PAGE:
• 2020/2021 Cruise season cancellation - Despite MSC Cruises strenuous efforts to restart operations with industry-leading health and safety protocol
• MSC Cruises confirms 2021/2022 local season with two ships based in South Africa for the first time
Johannesburg, South Africa – 18 February 2021 - MSC Cruises said today that the delay to approve cruise operations in South Africa had led to the Company cancelling all its remaining sailings for the 2020/21 season.
MSC Cruises has worked since March 2020 in close collaboration with the relevant authorities in South Africa for approval of its comprehensive health and safety protocol designed for the wellbeing of its guests and crew.
We have appreciated our interaction with government and thank them for their hard work and diligence in all our communication during these difficult times.
In late December 2020, the Company showcased an onboard inspection of the vessels’ rigorous and robust protocol to the various authorities in South Africa including the Department of Transport, Department of Health, Port Health, Department of Home Affairs together with the South African Maritime Safety Authority.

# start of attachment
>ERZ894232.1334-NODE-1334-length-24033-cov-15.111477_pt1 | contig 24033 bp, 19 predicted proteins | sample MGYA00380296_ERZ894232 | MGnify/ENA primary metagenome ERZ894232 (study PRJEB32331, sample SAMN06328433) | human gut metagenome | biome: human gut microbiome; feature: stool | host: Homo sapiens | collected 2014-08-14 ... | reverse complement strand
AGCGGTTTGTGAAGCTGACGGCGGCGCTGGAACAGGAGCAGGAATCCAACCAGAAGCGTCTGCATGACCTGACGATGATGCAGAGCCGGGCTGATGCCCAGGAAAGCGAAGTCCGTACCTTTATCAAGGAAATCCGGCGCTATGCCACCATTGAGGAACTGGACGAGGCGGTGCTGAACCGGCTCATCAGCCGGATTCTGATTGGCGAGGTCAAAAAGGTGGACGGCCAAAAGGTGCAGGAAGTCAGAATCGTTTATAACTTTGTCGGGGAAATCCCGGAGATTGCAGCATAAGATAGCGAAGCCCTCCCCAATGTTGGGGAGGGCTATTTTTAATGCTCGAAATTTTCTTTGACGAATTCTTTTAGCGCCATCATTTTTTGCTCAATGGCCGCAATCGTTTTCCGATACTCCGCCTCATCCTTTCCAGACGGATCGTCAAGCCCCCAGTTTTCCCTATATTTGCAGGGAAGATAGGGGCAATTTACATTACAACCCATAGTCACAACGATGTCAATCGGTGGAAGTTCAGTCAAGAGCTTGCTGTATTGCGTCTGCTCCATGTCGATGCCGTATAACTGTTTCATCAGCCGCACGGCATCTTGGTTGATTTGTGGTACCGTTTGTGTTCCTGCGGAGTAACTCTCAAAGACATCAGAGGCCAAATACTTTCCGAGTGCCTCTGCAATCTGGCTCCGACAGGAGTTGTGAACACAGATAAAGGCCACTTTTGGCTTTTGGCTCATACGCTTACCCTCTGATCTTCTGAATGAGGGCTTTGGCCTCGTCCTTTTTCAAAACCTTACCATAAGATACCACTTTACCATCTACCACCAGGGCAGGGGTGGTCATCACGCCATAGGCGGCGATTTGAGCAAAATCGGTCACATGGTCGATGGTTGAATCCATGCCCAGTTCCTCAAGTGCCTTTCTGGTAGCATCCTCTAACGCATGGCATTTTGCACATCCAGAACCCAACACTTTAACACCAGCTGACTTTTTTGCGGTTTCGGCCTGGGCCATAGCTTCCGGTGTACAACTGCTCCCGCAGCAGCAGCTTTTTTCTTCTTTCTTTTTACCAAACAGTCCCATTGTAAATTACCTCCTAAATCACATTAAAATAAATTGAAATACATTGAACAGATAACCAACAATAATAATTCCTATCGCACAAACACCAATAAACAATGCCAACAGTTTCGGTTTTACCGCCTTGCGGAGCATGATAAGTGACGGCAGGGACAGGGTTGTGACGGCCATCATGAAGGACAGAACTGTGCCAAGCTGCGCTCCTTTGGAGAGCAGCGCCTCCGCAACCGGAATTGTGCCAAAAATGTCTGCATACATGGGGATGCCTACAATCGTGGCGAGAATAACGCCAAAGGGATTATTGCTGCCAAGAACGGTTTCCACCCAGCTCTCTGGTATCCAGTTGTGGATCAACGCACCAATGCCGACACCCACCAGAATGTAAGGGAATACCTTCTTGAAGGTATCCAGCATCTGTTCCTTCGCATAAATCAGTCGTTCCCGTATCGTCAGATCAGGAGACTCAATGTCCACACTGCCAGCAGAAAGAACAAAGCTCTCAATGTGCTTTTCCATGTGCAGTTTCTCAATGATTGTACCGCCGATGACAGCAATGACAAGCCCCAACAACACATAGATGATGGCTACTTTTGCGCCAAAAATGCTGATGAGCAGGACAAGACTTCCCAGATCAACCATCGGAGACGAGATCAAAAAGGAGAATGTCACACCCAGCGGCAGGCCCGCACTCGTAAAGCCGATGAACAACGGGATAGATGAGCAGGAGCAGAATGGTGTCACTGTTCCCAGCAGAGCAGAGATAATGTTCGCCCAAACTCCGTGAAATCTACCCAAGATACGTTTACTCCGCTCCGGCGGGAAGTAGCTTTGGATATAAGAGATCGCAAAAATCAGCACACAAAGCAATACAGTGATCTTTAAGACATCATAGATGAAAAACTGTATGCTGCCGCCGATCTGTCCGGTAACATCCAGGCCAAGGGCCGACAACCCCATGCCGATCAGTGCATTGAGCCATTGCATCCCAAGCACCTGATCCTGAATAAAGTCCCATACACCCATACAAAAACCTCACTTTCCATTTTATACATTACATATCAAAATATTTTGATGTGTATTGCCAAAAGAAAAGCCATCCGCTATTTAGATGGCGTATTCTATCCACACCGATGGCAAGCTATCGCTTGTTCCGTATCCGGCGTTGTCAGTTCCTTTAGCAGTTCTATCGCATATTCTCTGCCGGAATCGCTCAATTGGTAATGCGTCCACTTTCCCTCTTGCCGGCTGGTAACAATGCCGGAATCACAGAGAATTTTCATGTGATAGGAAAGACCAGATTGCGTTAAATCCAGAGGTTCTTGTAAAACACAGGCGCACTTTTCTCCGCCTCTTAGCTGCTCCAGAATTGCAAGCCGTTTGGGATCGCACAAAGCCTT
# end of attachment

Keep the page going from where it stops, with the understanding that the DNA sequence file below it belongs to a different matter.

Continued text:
While authorities indicated that they were satisfied with the protocol MSC Cruises had presented, we are awaiting approval to resume.
Ross Volk, Managing Director, MSC Cruises South Africa, said “We are as disappointed as our guests will be that we have had to cancel their holiday plans despite our strenuous efforts to demonstrate that we can operate safely and ensure the wellbeing of our customers, our crew and the destinations we visit with our industry-leading, proven and effective protocol.
We did our best to resume operations in South Africa safely and responsibly so that it was possible to sail in the region, just as we did in Europe.
This was a difficult decision to make as we had invested in preparing as much as possible while the relevant authorities conducted their analysis. While we await their final decision, the delay makes it impossible for us to perform the remaining sailings.”